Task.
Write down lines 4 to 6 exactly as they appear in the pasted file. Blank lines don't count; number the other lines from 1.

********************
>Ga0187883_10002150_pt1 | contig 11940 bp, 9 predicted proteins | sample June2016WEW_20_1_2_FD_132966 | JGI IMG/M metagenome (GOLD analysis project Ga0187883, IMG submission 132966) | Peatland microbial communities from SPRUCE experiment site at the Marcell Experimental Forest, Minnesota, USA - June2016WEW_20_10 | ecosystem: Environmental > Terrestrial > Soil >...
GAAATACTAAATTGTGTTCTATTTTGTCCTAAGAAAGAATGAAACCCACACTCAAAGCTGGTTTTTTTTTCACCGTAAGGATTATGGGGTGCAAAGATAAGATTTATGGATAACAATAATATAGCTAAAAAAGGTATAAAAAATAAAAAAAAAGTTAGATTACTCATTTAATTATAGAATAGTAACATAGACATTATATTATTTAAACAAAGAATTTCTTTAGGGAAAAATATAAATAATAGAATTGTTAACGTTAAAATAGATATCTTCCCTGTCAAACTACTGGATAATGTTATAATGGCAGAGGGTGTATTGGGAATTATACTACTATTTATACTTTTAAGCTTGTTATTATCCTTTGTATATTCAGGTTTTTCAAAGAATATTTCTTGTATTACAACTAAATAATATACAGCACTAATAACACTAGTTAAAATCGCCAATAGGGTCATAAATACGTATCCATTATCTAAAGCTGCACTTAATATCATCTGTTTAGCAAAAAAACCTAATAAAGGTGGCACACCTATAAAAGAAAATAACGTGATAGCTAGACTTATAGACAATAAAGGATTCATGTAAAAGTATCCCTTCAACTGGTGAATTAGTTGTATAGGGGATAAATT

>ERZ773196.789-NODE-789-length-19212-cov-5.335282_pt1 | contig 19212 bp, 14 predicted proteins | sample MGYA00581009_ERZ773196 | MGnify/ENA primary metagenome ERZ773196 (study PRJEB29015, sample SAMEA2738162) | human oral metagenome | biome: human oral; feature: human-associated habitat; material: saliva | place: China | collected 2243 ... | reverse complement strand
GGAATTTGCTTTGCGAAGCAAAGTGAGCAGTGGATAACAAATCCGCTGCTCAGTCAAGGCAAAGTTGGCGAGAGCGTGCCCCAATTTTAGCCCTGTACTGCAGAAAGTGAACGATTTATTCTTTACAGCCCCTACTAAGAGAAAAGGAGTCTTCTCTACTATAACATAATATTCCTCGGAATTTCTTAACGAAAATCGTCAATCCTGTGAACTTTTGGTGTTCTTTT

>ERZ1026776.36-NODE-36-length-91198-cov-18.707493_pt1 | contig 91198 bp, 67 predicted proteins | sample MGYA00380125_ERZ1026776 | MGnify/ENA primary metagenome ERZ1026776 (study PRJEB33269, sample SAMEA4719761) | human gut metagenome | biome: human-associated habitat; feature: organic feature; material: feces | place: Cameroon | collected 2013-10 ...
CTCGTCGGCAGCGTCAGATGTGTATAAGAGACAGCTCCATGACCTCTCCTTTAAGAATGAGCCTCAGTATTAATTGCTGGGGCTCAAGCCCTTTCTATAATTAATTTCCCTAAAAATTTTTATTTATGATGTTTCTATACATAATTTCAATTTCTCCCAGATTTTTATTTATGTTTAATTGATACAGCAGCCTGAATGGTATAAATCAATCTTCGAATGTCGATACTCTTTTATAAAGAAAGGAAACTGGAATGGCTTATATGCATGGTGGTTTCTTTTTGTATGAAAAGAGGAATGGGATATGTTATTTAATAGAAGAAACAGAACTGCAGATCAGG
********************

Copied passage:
GGAATTTGCTTTGCGAAGCAAAGTGAGCAGTGGATAACAAATCCGCTGCTCAGTCAAGGCAAAGTTGGCGAGAGCGTGCCCCAATTTTAGCCCTGTACTGCAGAAAGTGAACGATTTATTCTTTACAGCCCCTACTAAGAGAAAAGGAGTCTTCTCTACTATAACATAATATTCCTCGGAATTTCTTAACGAAAATCGTCAATCCTGTGAACTTTTGGTGTTCTTTT

>ERZ1026776.36-NODE-36-length-91198-cov-18.707493_pt1 | contig 91198 bp, 67 predicted proteins | sample MGYA00380125_ERZ1026776 | MGnify/ENA primary metagenome ERZ1026776 (study PRJEB33269, sample SAMEA4719761) | human gut metagenome | biome: human-associated habitat; feature: organic feature; material: feces | place: Cameroon | collected 2013-10 ...
CTCGTCGGCAGCGTCAGATGTGTATAAGAGACAGCTCCATGACCTCTCCTTTAAGAATGAGCCTCAGTATTAATTGCTGGGGCTCAAGCCCTTTCTATAATTAATTTCCCTAAAAATTTTTATTTATGATGTTTCTATACATAATTTCAATTTCTCCCAGATTTTTATTTATGTTTAATTGATACAGCAGCCTGAATGGTATAAATCAATCTTCGAATGTCGATACTCTTTTATAAAGAAAGGAAACTGGAATGGCTTATATGCATGGTGGTTTCTTTTTGTATGAAAAGAGGAATGGGATATGTTATTTAATAGAAGAAACAGAACTGCAGATCAGG